Tuesday, July 28, 2015

Schizophrenia, Neuroleptic Drugs, and Extrapyradamidal Movement Disorders

Forest water cascades down a precipice with a deafening roar-a jest.

Author note: This paper was written in 1990 when I had a passion for biological psychology, in a manic burst of energy. T.M. was a fellow I worked with at the University of Utah. His end was very tragic, even though I was not there to see it. Apparently, he had a bad habit of eating scraps of food out of garbage cans. One fine day he died after vomiting blood at work. There were earlier reports, in the student newspaper, before his death, when T.M. after switching medications was seen racing around the building where he worked shouting death threats at people. The etiology of that malady would have been interesting study and might have contributed something to the literature, if anyone had cared enough to write a summation. Essentially, this whole paper was written precisely to understand what was happening to T.M., and to learn something about a topic that was of considerable interest to me at the time.

The history of neuroleptic drugs and schizophrenia has been a controversial and interesting one. For instance, it was once thought that dopamine was only a precursor to norepinephrine, and that dopamine did not exist independently as a neurotransmitter within the brain.  It was not until 1964 when Dahlstrom and Fuxe discovered a histological technique to distinguish dopamine from norepinephrine that dopaminergic pathways in the brain were considered seriously. Now with the biochemical isolation of dopamine beta hydroxylase, an enzyme that regulates the production norepinephrine from dopamine, and from electron microscopy, which has revealed both storage boutons and chemical synaptic membranes, has the existence of a separate and distinct dopamine active neuron been identified.

The pharmacological action of the neuroleptic drugs were once thought to block dopaminergic post-receptor sites, increasing the release and turnover of dopamine within both the mesolimbic/mesocortical and nigrostriatal pathways of the brain. However, recent research has determined that the biochemical action of these pathways may not be identical, in fact, many theorists have argued that the nigrostriatal and mesolimbic/mesocortical pathways work quite independently. The therapeutic properties of several neuroleptic drug derivatives may in fact depend upon specific actions of receptor sites. For example, thioxanthenes are D1 receptor type specific, some phenothiazines block D1 pre-receptors and D2 post-receptors, and butyrophenones are D2 specific post receptor blockaders. Therefore, variations in pharmacological action would be expected both in acute immediate reactions and over chronic durations, including rates of dopamine syntheses and turnover, and tolerance effects to the neuroleptic drug in question.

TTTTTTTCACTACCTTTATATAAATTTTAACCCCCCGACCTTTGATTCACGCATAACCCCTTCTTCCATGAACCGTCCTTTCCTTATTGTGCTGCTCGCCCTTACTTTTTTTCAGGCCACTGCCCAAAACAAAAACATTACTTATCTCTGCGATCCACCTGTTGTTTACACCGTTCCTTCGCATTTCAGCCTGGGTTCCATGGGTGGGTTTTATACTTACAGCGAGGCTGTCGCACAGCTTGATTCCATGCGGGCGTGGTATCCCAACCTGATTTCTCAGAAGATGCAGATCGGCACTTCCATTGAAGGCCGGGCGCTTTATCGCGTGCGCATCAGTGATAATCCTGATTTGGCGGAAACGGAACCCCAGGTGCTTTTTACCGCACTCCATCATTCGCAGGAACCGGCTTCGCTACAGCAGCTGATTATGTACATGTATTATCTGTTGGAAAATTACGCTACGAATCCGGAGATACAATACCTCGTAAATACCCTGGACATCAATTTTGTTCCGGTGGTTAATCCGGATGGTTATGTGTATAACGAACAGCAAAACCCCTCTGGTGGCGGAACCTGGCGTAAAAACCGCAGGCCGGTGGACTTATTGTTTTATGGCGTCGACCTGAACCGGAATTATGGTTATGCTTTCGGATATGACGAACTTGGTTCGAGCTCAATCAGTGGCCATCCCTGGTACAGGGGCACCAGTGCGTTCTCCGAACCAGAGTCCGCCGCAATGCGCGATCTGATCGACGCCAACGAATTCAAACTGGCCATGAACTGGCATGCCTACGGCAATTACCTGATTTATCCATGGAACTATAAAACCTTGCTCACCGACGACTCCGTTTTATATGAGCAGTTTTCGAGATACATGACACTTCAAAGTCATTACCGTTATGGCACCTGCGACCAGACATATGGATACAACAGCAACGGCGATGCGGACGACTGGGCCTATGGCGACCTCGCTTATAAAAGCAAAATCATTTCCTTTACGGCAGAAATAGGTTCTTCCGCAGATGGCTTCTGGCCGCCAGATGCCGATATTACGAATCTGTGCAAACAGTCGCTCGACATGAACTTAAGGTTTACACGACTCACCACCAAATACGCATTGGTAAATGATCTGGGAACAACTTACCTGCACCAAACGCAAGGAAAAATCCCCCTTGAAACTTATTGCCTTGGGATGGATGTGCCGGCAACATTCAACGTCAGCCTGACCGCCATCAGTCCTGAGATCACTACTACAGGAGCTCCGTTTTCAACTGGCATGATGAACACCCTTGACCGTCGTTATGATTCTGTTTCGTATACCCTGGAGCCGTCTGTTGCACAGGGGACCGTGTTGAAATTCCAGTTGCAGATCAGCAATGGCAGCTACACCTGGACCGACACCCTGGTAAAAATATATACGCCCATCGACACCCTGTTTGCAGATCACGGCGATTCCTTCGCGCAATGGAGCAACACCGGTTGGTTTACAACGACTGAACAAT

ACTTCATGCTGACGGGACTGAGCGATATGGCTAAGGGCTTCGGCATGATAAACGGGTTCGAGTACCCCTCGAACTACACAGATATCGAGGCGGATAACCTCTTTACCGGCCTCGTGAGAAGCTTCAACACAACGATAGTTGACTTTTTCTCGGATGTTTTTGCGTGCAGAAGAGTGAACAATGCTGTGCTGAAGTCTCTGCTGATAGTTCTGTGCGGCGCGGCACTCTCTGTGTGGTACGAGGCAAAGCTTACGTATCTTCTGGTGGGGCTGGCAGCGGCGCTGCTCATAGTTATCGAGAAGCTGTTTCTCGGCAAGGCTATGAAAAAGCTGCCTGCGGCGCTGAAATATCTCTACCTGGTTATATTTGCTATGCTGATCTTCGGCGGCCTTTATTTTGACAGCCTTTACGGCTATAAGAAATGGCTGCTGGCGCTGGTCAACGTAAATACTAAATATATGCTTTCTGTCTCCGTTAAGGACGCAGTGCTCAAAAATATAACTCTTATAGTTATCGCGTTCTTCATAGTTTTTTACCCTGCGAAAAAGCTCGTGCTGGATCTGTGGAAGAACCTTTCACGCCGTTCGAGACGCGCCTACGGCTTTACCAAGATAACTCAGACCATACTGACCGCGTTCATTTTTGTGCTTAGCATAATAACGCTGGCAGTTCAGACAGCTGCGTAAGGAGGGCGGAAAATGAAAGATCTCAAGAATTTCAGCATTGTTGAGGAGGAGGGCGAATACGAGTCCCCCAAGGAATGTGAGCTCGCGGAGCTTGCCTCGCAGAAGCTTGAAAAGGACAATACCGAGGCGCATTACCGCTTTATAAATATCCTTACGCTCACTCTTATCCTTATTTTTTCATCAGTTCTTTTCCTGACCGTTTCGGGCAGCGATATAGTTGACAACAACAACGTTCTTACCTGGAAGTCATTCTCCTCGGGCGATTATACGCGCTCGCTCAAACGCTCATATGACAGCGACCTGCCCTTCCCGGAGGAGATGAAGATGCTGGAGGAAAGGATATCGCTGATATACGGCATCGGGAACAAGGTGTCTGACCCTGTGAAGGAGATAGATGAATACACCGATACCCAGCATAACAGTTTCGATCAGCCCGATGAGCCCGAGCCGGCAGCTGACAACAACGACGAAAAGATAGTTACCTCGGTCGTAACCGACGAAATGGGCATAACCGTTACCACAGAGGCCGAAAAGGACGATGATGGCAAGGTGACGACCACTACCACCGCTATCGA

This paper will briefly review the neuroanatomy of the dopaminergic systems of the brain. Then this paper will attempt a limited discussion of some recent efforts to solve the puzzle of neuroleptic drug action in the fight against certain schizophrenic disorders, and the consequent acute and chronic extrapyramidal side effects of these drugs. This paper will then attempt a limited review of some theories of schizophrenia, including hemisphere disorders, acute positive symptom schizophrenia that is dependent upon excess dopamine in the brain, chronic negative symptom schizophrenia that may be due to organic dopaminergic neuronal damage, and how this condition resembles idiopathic Parkinson disease. Then there will be a brief presentation of two acute Parkinson movement disorders attributed directly to neuroleptic drug action, akinesia and akathisia. Then we will discuss tardive dyskinesia, a disorder known to directly result from chronic administration of neuroleptic drugs. Next, we will attempt to discuss some current theories of dopamine receptor subtypes, the adenylate cyclase, cAMP theory, the D2 post receptor supersensitivity theory, and the D3 autoreceptor theory. As will be seen these receptors work in quite independent fashion, they may have quite different roles to play in schizophrenic management with neuroleptic drug therapy and may contribute quite differently to extrapyramidal movement disorders. Then we will conclude with a case study of a person receiving neuroleptic drugs. Where does his behavior "fit" in this scheme?

Neuroanatomy: The Dopamine Pathways

The dopamine system has been divided into four major subdivisions: nigrostriatal, mesolimbic, mesocortical, and tuberoinfundibular. The tuberoinfundibular dopaminergic pathways of the brain originate within hypothalamus and extend to the pituitary gland and governs mainly endocrine functions; inhibition of growth hormone and release of prolactin. There has yet to be any definite proof that either schizophrenic symptomatology or extrapyramidal side effects are contingent upon the tuberoinfundibular region, however several receptors have been identified with in vitro experimental techniques, especially with the bovine parathyroid gland (cAMP dependent) and with prolactin release (non cAMP dependent.) More of this research will be discussed under the dopamine receptor segment of this paper.